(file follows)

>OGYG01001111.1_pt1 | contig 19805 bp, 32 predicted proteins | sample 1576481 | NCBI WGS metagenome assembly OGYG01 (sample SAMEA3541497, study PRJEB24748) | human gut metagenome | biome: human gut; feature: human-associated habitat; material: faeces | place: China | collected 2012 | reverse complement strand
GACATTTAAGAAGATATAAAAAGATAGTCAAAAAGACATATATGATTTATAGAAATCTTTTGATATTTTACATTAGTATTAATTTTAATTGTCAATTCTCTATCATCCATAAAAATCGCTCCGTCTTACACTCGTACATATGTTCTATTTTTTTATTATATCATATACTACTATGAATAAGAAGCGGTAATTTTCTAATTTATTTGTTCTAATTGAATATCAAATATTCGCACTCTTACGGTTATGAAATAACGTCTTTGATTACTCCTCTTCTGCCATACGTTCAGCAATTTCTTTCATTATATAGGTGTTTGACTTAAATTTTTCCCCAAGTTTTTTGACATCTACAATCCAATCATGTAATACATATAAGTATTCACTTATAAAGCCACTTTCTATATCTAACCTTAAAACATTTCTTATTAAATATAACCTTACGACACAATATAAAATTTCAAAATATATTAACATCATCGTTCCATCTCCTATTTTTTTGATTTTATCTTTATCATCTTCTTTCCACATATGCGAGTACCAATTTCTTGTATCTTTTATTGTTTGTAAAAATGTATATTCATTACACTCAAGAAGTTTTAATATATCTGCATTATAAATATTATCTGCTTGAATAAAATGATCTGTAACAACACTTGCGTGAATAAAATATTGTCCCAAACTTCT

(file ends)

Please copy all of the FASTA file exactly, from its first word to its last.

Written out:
>OGYG01001111.1_pt1 | contig 19805 bp, 32 predicted proteins | sample 1576481 | NCBI WGS metagenome assembly OGYG01 (sample SAMEA3541497, study PRJEB24748) | human gut metagenome | biome: human gut; feature: human-associated habitat; material: faeces | place: China | collected 2012 | reverse complement strand
GACATTTAAGAAGATATAAAAAGATAGTCAAAAAGACATATATGATTTATAGAAATCTTTTGATATTTTACATTAGTATTAATTTTAATTGTCAATTCTCTATCATCCATAAAAATCGCTCCGTCTTACACTCGTACATATGTTCTATTTTTTTATTATATCATATACTACTATGAATAAGAAGCGGTAATTTTCTAATTTATTTGTTCTAATTGAATATCAAATATTCGCACTCTTACGGTTATGAAATAACGTCTTTGATTACTCCTCTTCTGCCATACGTTCAGCAATTTCTTTCATTATATAGGTGTTTGACTTAAATTTTTCCCCAAGTTTTTTGACATCTACAATCCAATCATGTAATACATATAAGTATTCACTTATAAAGCCACTTTCTATATCTAACCTTAAAACATTTCTTATTAAATATAACCTTACGACACAATATAAAATTTCAAAATATATTAACATCATCGTTCCATCTCCTATTTTTTTGATTTTATCTTTATCATCTTCTTTCCACATATGCGAGTACCAATTTCTTGTATCTTTTATTGTTTGTAAAAATGTATATTCATTACACTCAAGAAGTTTTAATATATCTGCATTATAAATATTATCTGCTTGAATAAAATGATCTGTAACAACACTTGCGTGAATAAAATATTGTCCCAAACTTCT